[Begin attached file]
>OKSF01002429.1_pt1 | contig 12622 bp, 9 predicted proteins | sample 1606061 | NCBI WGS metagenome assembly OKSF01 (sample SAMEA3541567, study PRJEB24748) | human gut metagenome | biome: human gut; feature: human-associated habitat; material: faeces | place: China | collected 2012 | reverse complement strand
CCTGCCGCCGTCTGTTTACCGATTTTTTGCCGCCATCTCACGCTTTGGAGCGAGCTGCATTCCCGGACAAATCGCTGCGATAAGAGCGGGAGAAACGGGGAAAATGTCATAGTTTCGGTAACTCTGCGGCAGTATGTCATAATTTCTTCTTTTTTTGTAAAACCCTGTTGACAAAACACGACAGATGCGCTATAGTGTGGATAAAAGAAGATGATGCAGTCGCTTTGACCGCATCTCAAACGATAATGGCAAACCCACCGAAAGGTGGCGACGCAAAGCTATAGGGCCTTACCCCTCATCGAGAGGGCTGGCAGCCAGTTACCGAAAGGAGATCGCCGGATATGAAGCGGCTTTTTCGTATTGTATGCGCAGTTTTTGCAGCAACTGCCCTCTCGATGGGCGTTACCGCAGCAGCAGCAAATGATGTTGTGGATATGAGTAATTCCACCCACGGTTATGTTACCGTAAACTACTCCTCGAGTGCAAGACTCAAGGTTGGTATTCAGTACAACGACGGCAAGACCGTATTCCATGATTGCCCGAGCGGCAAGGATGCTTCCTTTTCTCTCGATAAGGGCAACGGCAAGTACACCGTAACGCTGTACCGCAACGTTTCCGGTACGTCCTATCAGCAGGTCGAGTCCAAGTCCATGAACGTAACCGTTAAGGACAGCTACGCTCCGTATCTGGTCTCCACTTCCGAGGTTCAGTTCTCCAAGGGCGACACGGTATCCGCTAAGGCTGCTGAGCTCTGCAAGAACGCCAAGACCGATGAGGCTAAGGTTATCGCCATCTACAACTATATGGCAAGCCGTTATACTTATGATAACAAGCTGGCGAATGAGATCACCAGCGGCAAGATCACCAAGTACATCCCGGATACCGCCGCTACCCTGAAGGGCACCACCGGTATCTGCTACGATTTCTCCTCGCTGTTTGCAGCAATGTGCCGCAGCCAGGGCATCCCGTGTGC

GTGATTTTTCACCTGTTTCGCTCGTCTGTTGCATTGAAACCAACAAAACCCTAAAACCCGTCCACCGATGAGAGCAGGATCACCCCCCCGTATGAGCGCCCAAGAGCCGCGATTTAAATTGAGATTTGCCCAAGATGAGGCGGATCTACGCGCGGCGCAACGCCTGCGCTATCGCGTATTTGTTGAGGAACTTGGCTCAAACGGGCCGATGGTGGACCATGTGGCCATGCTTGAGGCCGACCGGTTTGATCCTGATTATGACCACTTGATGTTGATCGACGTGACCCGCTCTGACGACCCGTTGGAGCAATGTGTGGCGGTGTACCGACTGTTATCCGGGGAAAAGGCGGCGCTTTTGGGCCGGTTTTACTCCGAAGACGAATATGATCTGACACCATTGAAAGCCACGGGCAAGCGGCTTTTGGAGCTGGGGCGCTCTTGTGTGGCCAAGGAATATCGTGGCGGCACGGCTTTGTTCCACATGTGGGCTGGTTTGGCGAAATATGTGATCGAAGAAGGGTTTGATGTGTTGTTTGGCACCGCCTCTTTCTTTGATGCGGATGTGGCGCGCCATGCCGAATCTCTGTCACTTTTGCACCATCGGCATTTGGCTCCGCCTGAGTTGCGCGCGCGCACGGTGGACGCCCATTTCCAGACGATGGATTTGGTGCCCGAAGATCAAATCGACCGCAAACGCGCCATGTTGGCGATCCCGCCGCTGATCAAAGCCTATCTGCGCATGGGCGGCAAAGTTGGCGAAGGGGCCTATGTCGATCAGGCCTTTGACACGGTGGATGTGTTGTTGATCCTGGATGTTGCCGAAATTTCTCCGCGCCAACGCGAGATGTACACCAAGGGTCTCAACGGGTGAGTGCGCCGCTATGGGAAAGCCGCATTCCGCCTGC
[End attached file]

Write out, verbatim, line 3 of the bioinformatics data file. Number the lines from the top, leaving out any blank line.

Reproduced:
GTGATTTTTCACCTGTTTCGCTCGTCTGTTGCATTGAAACCAACAAAACCCTAAAACCCGTCCACCGATGAGAGCAGGATCACCCCCCCGTATGAGCGCCCAAGAGCCGCGATTTAAATTGAGATTTGCCCAAGATGAGGCGGATCTACGCGCGGCGCAACGCCTGCGCTATCGCGTATTTGTTGAGGAACTTGGCTCAAACGGGCCGATGGTGGACCATGTGGCCATGCTTGAGGCCGACCGGTTTGATCCTGATTATGACCACTTGATGTTGATCGACGTGACCCGCTCTGACGACCCGTTGGAGCAATGTGTGGCGGTGTACCGACTGTTATCCGGGGAAAAGGCGGCGCTTTTGGGCCGGTTTTACTCCGAAGACGAATATGATCTGACACCATTGAAAGCCACGGGCAAGCGGCTTTTGGAGCTGGGGCGCTCTTGTGTGGCCAAGGAATATCGTGGCGGCACGGCTTTGTTCCACATGTGGGCTGGTTTGGCGAAATATGTGATCGAAGAAGGGTTTGATGTGTTGTTTGGCACCGCCTCTTTCTTTGATGCGGATGTGGCGCGCCATGCCGAATCTCTGTCACTTTTGCACCATCGGCATTTGGCTCCGCCTGAGTTGCGCGCGCGCACGGTGGACGCCCATTTCCAGACGATGGATTTGGTGCCCGAAGATCAAATCGACCGCAAACGCGCCATGTTGGCGATCCCGCCGCTGATCAAAGCCTATCTGCGCATGGGCGGCAAAGTTGGCGAAGGGGCCTATGTCGATCAGGCCTTTGACACGGTGGATGTGTTGTTGATCCTGGATGTTGCCGAAATTTCTCCGCGCCAACGCGAGATGTACACCAAGGGTCTCAACGGGTGAGTGCGCCGCTATGGGAAAGCCGCATTCCGCCTGC